Founding member
I can do better than that -- I'll give you 100 paperclips every month for life!

...or for as long as you are moderator here.

hank solo

Just practicin' steps and keepin' outta the fights
Founding member
I guess you must be bringing home what, about 400 clips each month?

Well I don't really need too much. I guess with maybe 35 clips for my landlord, 20 for the grocery clerk, 5 for the gas company, 15 for the liquor store, 10 for the phone company and maybe 15 for the wife and kids I can probably make it work. Okay, you gots a deal!


Usually wrong.
Holy Baby Jesus -- the first version, as written by Bukowski, is so much better. Somebody's "revisions" are so clumsy, and unnecessary, it's a crime. It's pretty clear there must be a restored edition of all Bukowski works, based on original manuscripts in Bukowski's hand/from his typewriter, undoing the editorial "improvements."


Founding member
"Unnecessary" is the entire problem here, as I see it. Editors are supposed to edit, but when I look at shit like:

unless it comes unasked out of your

(and the bulk of the other changes, frankly) I just have to wonder what sort of imbecile thought that was an improvement. The rhythm is gone, the language is gone. The thing has been run through a SANTA BARBARA SHIT MACHINE and spit out onto the cheap pages of an Ecco approximation of Bukowski.

The tragedy - and it is a tragedy - is that people will read that and think that Bukowski wrote it. That Bukowski was an imbecile and a pedestrian, unimaginative writer. Well, a lot of people already believe that. But things like this don't help. And unfortunately, when we're through here there will be hundreds of other examples of the very same thing.

I started to keep a list of the titles that I thought were really, obviously negatively impacted by changes (like this one), but I stopped because the list was getting to be too long. Just pick a changed poem at random and you'll find at least one thing that makes you want to cry.

d gray

tried to do his best but could not
Founding member
is the idea of someone/anyone approaching "the editor" directly and broaching the topic
completely unrealistic?

i mean, this is really serious in terms of bukowski's artistic reputation and legacy.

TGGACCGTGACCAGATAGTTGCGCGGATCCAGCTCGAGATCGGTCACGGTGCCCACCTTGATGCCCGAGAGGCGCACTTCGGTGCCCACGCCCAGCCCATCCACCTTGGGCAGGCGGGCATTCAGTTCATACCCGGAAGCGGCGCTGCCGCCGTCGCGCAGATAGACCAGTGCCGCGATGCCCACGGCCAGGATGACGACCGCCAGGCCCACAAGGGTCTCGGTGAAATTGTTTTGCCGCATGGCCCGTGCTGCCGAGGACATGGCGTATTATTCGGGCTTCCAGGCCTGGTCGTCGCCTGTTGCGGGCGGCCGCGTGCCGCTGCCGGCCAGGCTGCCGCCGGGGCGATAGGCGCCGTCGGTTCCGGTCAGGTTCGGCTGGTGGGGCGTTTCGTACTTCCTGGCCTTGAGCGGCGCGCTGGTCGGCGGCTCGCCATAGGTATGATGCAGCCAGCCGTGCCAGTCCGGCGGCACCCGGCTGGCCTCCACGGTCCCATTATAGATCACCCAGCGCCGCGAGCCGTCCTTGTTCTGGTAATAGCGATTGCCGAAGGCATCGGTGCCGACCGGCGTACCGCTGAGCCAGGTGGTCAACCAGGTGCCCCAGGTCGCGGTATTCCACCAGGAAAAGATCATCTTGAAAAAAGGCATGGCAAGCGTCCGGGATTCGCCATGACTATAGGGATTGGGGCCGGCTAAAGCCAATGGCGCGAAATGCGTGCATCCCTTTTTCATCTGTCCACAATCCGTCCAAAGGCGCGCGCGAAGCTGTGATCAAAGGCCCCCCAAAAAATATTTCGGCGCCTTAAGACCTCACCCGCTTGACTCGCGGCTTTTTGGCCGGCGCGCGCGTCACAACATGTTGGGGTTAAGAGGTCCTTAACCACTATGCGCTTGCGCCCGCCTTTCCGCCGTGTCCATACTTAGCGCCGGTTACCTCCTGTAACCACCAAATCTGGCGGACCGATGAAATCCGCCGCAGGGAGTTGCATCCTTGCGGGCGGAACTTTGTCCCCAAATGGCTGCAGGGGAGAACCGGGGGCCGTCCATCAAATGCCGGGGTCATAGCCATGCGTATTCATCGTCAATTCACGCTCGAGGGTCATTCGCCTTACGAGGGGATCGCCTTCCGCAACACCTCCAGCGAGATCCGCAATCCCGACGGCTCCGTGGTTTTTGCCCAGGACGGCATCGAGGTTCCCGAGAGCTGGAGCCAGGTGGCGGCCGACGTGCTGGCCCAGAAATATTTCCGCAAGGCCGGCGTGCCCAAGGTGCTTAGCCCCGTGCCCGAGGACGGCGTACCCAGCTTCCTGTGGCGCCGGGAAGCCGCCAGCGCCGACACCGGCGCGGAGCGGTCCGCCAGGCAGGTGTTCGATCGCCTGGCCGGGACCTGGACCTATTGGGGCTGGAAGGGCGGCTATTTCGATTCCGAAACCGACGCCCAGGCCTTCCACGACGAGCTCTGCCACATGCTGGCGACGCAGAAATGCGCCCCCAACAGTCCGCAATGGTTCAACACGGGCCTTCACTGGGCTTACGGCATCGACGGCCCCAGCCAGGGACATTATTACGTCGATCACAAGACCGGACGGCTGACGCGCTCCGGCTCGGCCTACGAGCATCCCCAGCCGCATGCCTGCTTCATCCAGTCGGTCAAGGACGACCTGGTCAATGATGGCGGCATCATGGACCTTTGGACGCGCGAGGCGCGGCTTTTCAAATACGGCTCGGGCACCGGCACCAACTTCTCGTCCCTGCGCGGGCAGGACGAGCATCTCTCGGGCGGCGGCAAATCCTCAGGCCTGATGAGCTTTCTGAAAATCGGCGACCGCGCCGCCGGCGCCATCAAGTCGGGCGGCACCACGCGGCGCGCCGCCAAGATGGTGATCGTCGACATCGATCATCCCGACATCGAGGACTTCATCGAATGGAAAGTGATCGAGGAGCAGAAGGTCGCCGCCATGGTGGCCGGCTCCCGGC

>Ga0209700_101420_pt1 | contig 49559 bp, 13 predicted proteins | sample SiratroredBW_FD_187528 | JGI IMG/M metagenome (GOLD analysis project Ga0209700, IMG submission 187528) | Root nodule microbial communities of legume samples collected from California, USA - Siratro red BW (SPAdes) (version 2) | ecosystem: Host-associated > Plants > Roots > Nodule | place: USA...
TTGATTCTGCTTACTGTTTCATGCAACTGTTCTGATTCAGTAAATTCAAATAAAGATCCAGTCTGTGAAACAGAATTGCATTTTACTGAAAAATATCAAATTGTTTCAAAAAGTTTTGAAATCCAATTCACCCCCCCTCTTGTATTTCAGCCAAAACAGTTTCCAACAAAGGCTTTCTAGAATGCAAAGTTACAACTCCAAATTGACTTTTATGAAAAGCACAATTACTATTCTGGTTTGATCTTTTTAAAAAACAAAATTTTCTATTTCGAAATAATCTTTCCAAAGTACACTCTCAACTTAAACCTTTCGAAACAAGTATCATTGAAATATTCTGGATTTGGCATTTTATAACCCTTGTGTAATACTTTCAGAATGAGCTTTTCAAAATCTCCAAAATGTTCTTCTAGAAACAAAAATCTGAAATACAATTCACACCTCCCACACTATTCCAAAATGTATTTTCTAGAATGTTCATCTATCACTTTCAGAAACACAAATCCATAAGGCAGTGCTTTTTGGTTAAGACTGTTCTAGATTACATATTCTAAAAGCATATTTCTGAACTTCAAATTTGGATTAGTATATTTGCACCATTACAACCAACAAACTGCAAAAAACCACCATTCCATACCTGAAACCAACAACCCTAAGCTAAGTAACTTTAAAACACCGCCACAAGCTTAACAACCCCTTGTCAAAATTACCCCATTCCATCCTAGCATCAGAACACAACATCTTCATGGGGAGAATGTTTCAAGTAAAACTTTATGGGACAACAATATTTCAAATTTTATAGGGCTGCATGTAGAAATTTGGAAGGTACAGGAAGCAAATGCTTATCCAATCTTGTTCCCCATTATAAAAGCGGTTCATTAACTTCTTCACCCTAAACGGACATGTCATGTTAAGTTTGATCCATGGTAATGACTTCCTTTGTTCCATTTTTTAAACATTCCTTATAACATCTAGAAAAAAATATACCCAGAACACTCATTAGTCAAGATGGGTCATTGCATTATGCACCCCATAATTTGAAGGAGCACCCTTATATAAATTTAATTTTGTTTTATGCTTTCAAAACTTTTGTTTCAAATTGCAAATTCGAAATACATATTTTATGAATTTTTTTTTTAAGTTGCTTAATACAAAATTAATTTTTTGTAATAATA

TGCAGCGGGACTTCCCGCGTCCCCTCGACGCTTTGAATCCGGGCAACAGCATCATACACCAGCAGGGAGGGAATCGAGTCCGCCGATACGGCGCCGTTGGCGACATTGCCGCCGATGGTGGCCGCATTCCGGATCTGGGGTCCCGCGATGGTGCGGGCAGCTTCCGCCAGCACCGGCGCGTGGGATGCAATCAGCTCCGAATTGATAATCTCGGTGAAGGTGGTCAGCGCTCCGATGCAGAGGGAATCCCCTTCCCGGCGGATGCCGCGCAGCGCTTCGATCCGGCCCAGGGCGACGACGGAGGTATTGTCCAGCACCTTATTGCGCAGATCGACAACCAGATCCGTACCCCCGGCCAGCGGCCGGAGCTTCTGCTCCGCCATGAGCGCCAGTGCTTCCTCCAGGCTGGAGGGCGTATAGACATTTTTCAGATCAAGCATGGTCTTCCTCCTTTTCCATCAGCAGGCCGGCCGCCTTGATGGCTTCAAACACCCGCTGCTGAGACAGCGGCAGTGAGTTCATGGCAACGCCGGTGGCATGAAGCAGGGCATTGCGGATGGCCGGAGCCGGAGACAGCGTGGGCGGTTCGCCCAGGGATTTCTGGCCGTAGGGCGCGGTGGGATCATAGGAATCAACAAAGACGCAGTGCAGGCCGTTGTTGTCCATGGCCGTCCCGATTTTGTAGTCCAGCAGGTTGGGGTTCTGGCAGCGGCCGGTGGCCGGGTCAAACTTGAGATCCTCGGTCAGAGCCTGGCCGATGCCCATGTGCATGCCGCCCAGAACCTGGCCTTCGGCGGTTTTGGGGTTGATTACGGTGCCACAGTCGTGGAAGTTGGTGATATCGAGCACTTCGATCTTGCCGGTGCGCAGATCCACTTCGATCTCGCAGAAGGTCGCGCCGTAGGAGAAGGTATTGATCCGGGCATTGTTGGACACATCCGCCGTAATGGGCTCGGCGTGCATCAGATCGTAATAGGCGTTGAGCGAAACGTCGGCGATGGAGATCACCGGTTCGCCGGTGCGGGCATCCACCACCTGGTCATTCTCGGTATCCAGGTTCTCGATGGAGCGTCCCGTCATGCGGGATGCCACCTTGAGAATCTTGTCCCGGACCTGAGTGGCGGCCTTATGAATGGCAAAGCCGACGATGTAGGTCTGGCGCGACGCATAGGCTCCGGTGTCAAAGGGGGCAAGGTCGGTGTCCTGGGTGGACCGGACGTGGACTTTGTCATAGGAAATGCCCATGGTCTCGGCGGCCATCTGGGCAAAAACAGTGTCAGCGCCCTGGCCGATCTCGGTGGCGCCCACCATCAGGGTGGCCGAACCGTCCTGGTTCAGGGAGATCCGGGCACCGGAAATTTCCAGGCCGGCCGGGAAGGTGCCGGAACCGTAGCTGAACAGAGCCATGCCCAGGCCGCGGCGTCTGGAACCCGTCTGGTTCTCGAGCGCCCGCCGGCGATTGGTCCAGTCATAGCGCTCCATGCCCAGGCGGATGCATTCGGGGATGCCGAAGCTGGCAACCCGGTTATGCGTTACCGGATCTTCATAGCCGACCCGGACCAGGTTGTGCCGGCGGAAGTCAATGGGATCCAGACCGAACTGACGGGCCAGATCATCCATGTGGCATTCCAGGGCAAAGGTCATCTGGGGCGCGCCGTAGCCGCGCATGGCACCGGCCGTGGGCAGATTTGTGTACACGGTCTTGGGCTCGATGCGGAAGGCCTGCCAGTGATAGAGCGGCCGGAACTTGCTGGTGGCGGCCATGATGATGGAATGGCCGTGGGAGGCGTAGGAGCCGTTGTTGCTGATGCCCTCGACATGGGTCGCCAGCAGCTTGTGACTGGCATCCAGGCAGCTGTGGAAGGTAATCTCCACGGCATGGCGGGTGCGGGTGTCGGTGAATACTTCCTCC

Founding member
Approaching THE EDITOR would not fix anything, and I really doubt that it would settle anything.

Remember that THE EDITOR lied to Bukowski about the changes made to Women, and tried to shift the blame to someone else, and whenever THE EDITOR is presented with some discrepancy or error he shrugs it off as unimportant.

Whether Martin made these changes personally or not (the consistent tone and style of the changes suggests that he did), he was/is THE EDITOR. It's his name on the books, so he bears the final responsibility. Regardless of where the shit was introduced, the changes are all absolutely Martin's fault/responsibility. To which I suspect he would say, "So what?"

In terms of his legacy this is going to be a difficult obstacle to overcome. There are now more poetry collections containing bastardized work out there than those that are more faithful to the original writing. I don't know if that is something that can be remedied with an article or a web site. As the scope of this problem becomes more apparent, I am becoming less and less confident that anything we do here will make a difference.
In the future, I would appreciate it if my name were left out of this cluster-fuck of a train-wreck. :amb:

I've always thought that my name was rather drab; not enough syllables, you know? But no big deal (although I have received 25-40% discounts from booksellers on Buk books by innocently adding my name to the end of an e-mail - they've honored them even when I explained).